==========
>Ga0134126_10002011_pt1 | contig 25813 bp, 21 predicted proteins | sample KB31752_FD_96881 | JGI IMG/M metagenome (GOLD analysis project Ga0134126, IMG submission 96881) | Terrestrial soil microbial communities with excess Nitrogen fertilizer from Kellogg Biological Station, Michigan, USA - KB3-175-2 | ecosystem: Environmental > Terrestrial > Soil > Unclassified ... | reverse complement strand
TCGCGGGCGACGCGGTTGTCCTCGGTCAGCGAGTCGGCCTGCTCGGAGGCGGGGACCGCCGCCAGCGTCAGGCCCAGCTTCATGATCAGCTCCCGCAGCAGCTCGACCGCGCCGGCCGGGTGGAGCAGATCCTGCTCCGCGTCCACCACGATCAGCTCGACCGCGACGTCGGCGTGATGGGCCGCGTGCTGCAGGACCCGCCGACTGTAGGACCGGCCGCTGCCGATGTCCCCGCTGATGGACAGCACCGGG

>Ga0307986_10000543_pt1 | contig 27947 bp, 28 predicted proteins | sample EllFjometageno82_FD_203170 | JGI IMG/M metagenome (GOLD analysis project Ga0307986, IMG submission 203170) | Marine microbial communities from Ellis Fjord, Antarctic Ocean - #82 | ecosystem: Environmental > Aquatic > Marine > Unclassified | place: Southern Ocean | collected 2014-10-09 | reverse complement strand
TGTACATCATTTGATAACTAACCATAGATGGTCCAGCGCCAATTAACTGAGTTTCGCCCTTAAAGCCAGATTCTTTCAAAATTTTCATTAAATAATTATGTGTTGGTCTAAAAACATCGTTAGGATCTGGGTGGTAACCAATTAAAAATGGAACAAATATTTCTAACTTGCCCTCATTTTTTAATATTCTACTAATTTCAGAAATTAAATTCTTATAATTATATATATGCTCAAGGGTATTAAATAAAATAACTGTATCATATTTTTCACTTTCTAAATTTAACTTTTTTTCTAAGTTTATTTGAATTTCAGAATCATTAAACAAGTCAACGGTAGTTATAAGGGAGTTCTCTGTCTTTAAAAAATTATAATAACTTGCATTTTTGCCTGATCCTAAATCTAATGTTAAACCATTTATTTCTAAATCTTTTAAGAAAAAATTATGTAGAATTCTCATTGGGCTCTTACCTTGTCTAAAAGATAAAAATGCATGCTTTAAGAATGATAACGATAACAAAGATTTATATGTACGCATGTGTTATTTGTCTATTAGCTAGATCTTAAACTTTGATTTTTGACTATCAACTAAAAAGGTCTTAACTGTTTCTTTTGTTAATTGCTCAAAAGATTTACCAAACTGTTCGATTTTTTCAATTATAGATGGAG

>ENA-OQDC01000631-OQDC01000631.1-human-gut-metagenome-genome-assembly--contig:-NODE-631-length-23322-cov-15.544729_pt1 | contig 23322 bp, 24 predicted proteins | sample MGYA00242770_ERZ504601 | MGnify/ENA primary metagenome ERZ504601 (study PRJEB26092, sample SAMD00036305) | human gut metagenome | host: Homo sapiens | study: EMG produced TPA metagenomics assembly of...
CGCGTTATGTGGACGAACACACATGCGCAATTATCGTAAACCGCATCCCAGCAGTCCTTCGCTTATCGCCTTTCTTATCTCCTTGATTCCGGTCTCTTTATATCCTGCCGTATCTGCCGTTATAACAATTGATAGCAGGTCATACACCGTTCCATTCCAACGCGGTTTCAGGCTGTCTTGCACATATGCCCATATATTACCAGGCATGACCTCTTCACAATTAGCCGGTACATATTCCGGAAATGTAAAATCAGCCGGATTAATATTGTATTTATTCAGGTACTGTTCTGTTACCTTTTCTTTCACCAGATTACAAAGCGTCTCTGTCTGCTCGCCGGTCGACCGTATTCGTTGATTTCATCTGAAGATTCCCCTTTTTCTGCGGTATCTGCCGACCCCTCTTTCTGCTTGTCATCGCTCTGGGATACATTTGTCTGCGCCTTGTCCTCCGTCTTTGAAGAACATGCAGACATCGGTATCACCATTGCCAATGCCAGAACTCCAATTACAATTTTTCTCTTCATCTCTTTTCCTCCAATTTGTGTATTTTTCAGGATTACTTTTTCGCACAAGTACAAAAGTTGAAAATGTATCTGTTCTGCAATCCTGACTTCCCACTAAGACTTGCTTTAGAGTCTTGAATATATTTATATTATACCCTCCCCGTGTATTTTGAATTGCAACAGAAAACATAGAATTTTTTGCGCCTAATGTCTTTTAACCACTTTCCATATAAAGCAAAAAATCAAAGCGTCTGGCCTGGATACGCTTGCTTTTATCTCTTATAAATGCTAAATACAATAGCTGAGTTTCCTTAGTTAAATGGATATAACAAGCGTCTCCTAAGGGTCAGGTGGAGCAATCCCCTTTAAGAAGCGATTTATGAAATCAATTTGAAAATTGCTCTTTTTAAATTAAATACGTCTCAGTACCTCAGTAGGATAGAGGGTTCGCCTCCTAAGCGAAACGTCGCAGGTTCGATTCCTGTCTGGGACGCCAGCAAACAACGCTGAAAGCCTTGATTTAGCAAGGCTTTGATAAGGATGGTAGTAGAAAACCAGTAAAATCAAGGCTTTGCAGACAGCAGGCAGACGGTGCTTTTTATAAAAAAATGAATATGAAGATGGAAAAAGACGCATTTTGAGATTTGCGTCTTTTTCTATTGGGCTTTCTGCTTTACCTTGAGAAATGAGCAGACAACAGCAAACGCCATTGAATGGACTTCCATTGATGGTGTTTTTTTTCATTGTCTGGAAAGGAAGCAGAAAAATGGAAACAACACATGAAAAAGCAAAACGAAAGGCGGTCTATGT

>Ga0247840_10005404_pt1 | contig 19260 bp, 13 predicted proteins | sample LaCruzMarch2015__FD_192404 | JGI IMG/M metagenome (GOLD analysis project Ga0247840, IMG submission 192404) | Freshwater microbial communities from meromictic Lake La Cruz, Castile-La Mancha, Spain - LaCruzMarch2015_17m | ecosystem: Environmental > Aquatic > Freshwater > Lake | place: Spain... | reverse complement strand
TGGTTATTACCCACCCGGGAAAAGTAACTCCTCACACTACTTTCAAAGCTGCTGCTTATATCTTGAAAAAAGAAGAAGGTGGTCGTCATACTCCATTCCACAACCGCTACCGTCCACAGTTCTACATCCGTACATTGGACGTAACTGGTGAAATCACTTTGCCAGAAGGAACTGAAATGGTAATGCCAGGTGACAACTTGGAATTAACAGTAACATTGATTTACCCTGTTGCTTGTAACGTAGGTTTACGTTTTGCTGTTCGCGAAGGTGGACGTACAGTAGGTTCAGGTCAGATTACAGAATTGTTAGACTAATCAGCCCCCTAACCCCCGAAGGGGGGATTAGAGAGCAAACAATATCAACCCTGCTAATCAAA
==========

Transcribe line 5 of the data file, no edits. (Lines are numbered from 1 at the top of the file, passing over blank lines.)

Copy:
>ENA-OQDC01000631-OQDC01000631.1-human-gut-metagenome-genome-assembly--contig:-NODE-631-length-23322-cov-15.544729_pt1 | contig 23322 bp, 24 predicted proteins | sample MGYA00242770_ERZ504601 | MGnify/ENA primary metagenome ERZ504601 (study PRJEB26092, sample SAMD00036305) | human gut metagenome | host: Homo sapiens | study: EMG produced TPA metagenomics assembly of...